By Tim Raynor, autor of
Stoic philosophers were the first to see how our judgments and beliefs shape our emotional lives. They understood how an irrational judgment could turn an isolated incident into an all-consuming passion. This idea is commonplace among psychologists today. It forms the basis of Cognitive Behavioural Therapy (CBT), a popular and effective form of psychological treatment. CBT shows us how to redress and correct the irrational judgments at the basis of distressing and disturbing experiences. By changing our thinking, we can change how we are affected by life itself.
Of course, we can’t control life itself. We can’t control the world. The world is vast, unruly, and massively beyond our control. It constantly reminds us of this by impeding on our lives, shoving us this way and that. The Stoics had a name for this violent realm of forces beyond our control. They called it fate. Human beings are like rafters on the river of fate, carried along by an endless buffet of causes and effects beyond their control. The best that we can do is to prepare ourselves for the ride, mentally and spiritually. We need to cultivate self-control. We need to cultivate our rational powers so as to maintain a tranquil state of mind through the peaks and troughs of fate.
First and foremost, we must learn to see fate as neither good nor bad. Fate happens – that’s all there is to it. We must learn to become indifferent to fate.
Achieving this state of indifference presents the greatest challenge to our rational powers. But it is a battle worth fighting, for the victory at stake is happiness itself.
Marcus Aurelius (121-180AD), the Stoic Emperor of Rome, summed up the Stoic attitude to life and fate in a remarkable passage in his notebooks. Marcus writes:
In a man’s life, his time is a mere instant, his existence a flux, his perception fogged, his bodily composition rotting, his mind a whirligig, his fortune unpredictable, his fame unclear. In short, all things of the body stream away like a river, all things of the mind are dreams and delusion; life is warfare, and a visit to a strange land; the only lasting fame is oblivion.
What then can escort us on our way? One thing and one thing only: philosophy. This consists in keeping the divine part within us [reason] inviolate and free from harm, [so that we are] master of pleasure and pain, doing nothing without aim, truth, or integrity, and independent of others’ action or failure to act. … This is in accordance with nature: and nothing harmful is in accordance with nature (Meditations, 2.16).
Marcus’ last point in this passage is difficult to accept. Nothing harmful in nature? Try telling that to the survivors of the 2011 Sendai tsunami in Japan, or the 2010 floods in Pakistan, which killed thousands and displaced millions of people. Try telling it to people whose lives and livelihoods are threatened each day by plagues, storms, and wild animals. If there is nothing harmful in nature, why do we constantly try to protect ourselves from the elements?
These objections are valid, but they miss the point that Marcus wants to make. We must not forget that Nature, for the Stoics, is both rational and divine. Nature, Marcus is saying, does not intend to do us harm. When it comes down to it, the perception of harm is something that we bring to events. If we think of nature as a harmful force, it is because we interpret natural events as harmful. What if we tried to change this point of view? The Stoic way of life is proof that it is possible to do it. Once we overcome our fear of death, we find that everything in nature is as it should be. It is the crooked wood of humanity that needs correction. As Marcus put it in the Meditations:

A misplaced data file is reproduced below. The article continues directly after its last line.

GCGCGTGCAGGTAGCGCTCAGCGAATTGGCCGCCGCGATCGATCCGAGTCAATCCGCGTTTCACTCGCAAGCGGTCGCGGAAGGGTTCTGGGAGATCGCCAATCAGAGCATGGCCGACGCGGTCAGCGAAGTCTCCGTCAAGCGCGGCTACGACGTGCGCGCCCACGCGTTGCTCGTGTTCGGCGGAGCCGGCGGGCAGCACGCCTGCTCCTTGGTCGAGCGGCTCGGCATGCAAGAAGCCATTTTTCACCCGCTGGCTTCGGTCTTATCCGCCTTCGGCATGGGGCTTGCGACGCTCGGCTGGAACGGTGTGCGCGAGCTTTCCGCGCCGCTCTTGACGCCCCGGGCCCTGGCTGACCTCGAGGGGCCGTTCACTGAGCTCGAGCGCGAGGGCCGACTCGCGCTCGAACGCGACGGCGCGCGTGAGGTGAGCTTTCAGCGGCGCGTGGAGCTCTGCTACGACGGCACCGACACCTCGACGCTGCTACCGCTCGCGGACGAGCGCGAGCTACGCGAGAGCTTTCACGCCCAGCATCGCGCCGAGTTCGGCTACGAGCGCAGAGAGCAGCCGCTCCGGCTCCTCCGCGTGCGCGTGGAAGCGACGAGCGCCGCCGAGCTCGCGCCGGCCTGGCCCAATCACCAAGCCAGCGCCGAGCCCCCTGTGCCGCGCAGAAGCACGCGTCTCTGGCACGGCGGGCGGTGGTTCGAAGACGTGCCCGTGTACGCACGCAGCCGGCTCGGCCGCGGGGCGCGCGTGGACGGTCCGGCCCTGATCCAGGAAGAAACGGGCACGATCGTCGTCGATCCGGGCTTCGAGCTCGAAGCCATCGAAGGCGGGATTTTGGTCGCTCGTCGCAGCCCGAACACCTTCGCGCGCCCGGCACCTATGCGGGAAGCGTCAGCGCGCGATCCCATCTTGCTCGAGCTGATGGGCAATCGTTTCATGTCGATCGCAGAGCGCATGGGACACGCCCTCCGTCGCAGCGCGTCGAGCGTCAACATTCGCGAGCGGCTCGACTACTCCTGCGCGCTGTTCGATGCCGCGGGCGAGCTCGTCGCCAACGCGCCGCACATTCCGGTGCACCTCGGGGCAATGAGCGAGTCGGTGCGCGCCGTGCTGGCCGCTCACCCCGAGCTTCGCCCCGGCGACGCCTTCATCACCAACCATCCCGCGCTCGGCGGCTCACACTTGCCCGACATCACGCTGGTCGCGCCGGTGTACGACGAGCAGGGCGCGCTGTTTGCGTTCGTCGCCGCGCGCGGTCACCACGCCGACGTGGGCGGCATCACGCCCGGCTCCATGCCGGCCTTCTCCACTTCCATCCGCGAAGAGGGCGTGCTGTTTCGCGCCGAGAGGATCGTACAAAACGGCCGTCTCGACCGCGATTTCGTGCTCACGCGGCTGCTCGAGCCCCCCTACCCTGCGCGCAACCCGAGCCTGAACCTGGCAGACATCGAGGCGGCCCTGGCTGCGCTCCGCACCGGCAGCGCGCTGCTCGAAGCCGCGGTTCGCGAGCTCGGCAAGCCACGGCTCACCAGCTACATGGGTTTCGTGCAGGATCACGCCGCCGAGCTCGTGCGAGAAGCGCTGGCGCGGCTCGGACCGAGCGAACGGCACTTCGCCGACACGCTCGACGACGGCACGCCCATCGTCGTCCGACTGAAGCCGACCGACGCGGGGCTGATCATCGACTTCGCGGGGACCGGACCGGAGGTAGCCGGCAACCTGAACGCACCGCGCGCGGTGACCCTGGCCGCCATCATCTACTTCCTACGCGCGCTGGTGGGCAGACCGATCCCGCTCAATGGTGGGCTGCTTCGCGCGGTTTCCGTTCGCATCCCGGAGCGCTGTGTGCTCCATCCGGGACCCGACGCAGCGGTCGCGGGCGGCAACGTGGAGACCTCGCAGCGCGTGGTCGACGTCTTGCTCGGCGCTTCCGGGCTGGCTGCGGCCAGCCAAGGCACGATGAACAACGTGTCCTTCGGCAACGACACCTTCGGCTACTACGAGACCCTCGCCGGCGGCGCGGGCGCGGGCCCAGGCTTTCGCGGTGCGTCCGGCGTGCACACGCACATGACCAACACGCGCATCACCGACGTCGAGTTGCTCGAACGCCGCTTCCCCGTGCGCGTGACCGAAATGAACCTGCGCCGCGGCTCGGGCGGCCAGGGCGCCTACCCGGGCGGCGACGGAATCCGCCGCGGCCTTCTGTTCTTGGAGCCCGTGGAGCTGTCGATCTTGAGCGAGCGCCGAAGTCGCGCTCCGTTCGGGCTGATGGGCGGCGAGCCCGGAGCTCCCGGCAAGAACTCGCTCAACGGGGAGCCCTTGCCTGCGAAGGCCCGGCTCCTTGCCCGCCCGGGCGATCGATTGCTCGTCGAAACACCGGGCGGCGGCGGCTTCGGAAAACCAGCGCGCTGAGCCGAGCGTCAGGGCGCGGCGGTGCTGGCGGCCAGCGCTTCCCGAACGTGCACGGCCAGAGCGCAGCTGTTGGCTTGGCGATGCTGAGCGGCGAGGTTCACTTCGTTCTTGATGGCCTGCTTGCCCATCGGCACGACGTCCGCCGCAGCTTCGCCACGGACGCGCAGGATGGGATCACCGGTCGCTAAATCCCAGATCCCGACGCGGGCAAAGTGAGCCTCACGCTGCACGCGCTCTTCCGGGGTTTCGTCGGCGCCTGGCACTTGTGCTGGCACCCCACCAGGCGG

Let any external thing happen … I myself am not harmed unless I judge this occurrence to be bad: and I can refuse to do so (Meditations, 7.14).
The Stoic attitude towards fate is crystallized in their anecdote about the dog and cart. Imagine a dog tied to a moving cart, the Stoics say. Can the dog be happy, condemned as it is to trot with the cart this way and that? Certainly, the Stoics reply – so long as the dog learns to be indifferent to its fate. Instead of struggling against its bonds, the dog should focus its energies on cultivating its peace of mind (we are, of course, envisaging here a special dog with human powers!). Being tied to a cart is ultimately neither good nor bad. It is thinking that decides the matter. The Stoic dog should focus its energies on the only power it has to control the world – rational judgment – and bravely keep pace with the cart, as if to say: ‘Hey, being tied to a cart – it’s a way of life!’
Indeed, what is the alternative? If the dog does not follow, it will be dragged in any case. The best that it can do is to learn to be indifferent to fate. Epictetus put it this way:
Do not ask things to happen as you wish, but wish them to happen as they do, and your life will go smoothly (Handbook, 8).
Focus on what you can control and shrug off what you can’t. You’ll find that when fate throws an opportunity your way, you are in a much better position to catch it.
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